I think that we must be changed and adopt the situation today. Human beings have been adopted the environment and improved ourselves. That is the only way we live on the earth forever.

Featured Videos

Your JavaScript is turned off or you have an old version of Adobe's Flash Player. Get the latest Flash player.
The Legacy of Jimmy Carter: The Preacher from Plainsi
X
October 01, 2014 10:45 AM
It is common in the United States to see tourists flock to sites associated with America's presidents. Some are privately owned and others are run by the National Park Service or the National Archives -- but most have helped draw business and people into the towns and cities where they are located. As VOA’s Kane Farabaugh reports, there is one particular presidential hometown that is unique in what it has to offer those who make the trip.
Video

Video The Legacy of Jimmy Carter: The Preacher from Plains

It is common in the United States to see tourists flock to sites associated with America's presidents. Some are privately owned and others are run by the National Park Service or the National Archives -- but most have helped draw business and people into the towns and cities where they are located. As VOA’s Kane Farabaugh reports, there is one particular presidential hometown that is unique in what it has to offer those who make the trip.
Video

Video Hong Kong Protests Draw New Supporters on National Holiday

On the 65th anniversary of the founding of Communist China, Hong Kong protesters are hoping to stage the largest pro-democracy demonstration since the 1989 Tiananmen protests. VOA's Brian Padden visited one of the protest sites mid-day, when the atmosphere was calm and where the supporters were enthusiastic about joining what they are calling the umbrella revolution.
Video

Video India's PM Continues First US Visit

India's prime minister is on his first visit to Washington, to strengthen political and economic ties between the world's oldest and the world biggest democracies. He came to the U.S. capital from New York, the first stop on his five-day visit to the country that denied him an entry visa in the past. From Washington, Zlatica Hoke reports Modi seemed most focused on attracting foreign investment and trade to increase job opportunities for his people.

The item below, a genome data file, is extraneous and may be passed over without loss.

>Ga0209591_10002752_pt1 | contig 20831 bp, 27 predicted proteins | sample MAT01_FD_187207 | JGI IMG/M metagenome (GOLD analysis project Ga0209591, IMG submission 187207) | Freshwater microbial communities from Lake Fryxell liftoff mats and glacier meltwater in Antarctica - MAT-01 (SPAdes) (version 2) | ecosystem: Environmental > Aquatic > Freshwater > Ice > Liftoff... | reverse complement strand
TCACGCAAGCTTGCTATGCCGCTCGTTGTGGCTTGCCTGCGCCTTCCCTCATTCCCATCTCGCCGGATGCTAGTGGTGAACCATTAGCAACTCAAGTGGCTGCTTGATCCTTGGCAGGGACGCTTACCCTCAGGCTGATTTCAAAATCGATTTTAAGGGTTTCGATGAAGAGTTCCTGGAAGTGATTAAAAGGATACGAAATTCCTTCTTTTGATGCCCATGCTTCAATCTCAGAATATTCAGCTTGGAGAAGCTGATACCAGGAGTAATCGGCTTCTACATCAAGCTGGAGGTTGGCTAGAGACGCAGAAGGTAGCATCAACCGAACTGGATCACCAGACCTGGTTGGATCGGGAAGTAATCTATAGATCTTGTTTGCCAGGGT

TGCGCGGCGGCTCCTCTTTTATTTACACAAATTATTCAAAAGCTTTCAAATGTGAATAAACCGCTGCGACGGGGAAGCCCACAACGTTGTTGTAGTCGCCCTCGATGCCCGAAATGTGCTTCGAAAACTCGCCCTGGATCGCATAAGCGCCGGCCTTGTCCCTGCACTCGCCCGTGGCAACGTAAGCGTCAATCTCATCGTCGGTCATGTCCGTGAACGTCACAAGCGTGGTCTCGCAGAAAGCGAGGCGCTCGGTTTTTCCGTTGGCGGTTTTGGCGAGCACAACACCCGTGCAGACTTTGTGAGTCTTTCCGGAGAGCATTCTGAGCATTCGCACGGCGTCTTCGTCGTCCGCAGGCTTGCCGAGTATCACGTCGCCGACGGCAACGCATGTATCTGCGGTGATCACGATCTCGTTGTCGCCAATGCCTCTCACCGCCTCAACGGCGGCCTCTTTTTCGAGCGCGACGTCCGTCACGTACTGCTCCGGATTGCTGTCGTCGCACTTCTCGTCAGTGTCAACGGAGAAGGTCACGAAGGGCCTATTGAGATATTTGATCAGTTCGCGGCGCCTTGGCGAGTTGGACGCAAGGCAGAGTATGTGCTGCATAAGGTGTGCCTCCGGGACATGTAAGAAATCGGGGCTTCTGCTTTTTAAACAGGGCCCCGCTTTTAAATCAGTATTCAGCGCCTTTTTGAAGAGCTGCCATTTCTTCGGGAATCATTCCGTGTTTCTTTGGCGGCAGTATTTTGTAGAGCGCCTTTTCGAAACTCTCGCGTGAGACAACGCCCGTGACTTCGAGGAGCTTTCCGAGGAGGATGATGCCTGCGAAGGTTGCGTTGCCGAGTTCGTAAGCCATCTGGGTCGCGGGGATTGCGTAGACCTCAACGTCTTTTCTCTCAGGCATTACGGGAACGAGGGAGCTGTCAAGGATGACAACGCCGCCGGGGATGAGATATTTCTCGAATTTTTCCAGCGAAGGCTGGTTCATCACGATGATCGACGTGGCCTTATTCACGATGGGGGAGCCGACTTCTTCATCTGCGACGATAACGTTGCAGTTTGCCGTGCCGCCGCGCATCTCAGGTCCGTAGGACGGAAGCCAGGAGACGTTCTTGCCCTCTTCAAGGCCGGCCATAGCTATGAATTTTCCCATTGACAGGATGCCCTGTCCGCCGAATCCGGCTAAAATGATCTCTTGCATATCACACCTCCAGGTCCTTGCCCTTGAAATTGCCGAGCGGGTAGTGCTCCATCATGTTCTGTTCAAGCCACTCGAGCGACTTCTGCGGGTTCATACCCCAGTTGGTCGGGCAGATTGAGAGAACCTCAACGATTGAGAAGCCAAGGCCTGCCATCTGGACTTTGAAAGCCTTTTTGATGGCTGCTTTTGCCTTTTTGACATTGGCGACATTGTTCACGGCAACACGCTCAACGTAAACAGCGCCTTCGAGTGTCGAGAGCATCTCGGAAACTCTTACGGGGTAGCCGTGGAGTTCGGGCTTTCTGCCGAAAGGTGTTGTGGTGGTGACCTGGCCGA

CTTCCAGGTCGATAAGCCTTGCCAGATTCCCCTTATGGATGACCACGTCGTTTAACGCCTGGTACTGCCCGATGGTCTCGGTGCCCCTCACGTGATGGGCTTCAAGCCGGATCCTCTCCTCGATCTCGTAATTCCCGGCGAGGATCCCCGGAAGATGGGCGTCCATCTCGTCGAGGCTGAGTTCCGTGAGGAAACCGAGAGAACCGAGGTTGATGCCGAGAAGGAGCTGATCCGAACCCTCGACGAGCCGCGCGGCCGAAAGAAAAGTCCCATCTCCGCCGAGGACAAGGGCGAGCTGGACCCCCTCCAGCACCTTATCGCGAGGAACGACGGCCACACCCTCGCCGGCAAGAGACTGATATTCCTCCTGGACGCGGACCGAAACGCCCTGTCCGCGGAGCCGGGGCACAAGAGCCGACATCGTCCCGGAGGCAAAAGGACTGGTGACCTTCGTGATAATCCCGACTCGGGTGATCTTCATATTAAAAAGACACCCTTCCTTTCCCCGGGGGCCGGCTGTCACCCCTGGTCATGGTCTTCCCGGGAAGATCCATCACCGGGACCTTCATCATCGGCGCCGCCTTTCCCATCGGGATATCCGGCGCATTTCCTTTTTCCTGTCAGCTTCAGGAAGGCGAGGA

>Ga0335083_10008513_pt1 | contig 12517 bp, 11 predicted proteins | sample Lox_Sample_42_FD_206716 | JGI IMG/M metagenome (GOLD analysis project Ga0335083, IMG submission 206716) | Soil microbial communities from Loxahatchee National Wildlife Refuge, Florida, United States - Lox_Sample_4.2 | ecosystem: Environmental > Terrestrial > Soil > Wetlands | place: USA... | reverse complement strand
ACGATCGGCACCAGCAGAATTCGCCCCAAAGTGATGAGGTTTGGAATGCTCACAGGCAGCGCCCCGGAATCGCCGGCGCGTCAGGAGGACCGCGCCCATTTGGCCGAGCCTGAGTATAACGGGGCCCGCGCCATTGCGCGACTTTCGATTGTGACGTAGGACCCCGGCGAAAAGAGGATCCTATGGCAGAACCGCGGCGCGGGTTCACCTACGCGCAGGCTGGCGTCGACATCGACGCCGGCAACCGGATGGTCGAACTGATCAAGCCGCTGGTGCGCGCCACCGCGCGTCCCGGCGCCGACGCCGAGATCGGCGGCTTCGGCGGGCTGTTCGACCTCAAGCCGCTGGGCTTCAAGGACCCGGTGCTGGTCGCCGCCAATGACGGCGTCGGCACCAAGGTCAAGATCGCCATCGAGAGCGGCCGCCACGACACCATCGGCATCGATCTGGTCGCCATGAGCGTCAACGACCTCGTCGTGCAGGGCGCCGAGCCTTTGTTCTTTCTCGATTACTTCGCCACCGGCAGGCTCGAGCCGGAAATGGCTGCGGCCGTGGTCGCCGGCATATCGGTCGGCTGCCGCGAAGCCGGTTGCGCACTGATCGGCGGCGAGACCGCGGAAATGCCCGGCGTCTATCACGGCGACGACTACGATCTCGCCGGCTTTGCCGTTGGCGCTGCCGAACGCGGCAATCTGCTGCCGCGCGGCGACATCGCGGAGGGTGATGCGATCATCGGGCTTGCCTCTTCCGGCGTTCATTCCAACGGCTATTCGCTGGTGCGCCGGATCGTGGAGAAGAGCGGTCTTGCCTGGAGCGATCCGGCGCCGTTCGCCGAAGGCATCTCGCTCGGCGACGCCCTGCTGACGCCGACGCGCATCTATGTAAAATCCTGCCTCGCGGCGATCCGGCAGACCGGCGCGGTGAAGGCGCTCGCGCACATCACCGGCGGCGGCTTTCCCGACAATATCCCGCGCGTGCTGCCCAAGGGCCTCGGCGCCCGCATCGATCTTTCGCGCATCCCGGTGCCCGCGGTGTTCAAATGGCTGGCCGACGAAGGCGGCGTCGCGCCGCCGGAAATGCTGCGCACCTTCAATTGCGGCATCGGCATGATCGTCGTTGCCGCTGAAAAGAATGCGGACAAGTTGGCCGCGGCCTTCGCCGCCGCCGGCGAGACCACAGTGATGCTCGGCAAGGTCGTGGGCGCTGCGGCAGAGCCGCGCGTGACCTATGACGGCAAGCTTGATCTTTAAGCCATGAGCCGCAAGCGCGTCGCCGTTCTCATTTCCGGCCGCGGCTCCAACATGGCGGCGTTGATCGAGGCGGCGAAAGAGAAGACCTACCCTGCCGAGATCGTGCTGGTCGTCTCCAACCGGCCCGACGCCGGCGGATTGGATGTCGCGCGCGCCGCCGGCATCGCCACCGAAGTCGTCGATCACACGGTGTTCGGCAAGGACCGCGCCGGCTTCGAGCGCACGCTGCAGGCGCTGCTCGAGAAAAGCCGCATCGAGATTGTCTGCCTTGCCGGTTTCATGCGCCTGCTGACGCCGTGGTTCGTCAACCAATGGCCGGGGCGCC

Video

Video Malaysia Struggles to Stop People Joining Jihad

Malaysian authorities say militant groups like the so-called "Islamic State" have used social media to entice at least three dozen Malaysian Muslims to fight in what they call "jihad" in Syria and Iraq. As Mahi Ramkrishnan reports from Kuala Lumpur, counterterrorism police are deeply worried about what could happen when these militants return home.
Video

Video Could US Have Done More to Stop Rise of Islamic State?

President Obama says airstrikes against Islamic State militants in Syria will likely continue for some time because, in his words, "there is a cancer that has grown for too long." So what if President Obama had acted sooner in Syria to arm more-moderate opponents of both the Islamic State and the Syrian government? VOA State Department Correspondent Scott Stearns reports from the United Nations.
Video

Video Treasure Hunters Seek 'Hidden Treasure' in Central Kenya

Could a cave in a small village in central Kenya be the site of buried treasure? A rumor of riches, left behind by colonialists, has some residents dreaming of wealth, while others see it as a dangerous hoax. VOA's Gabe Joselow has the story.
Video

Video Ebola Patients Find No Treatment at Sierra Leone Holding Center

At a holding facility in Makeni, central Sierra Leone, dozens of sick people sit on the floor in an empty university building. They wait in filthy conditions. It's a 16-hour drive by ambulance to Kailahun Ebola treatment center. Adam Bailes was there and reports on what he says are some of the worst situations he has seen since the beginning of this Ebola outbreak. And he says it appears case numbers may already be far worse than authorities acknowledge.
Video

Video Identifying Bodies Found in Texas Border Region

Thousands of immigrants have died after crossing the border from Mexico into remote areas of the southwestern United States in recent years. Local officials in south Texas alone have found hundreds of unidentified bodies and buried them in mass graves in local cemeteries. Now an anthropologist and her students at Baylor University have been exhuming bodies and looking for clues to identify them. VOA’s Greg Flakus has more from Waco, Texas.
Colonel Steve ‘Spiros’ Pisanos left Greece and came to the U.S. to learn to fly. He flew fighters for the Allies in World War II, narrowly escaping death multiple times.Colonel Steve ‘Spiros’ Pisanos left Greece and came to the U.S. to learn to fly. He flew fighters for the Allies in World War II, narrowly escaping death multiple times.

AppleAndroid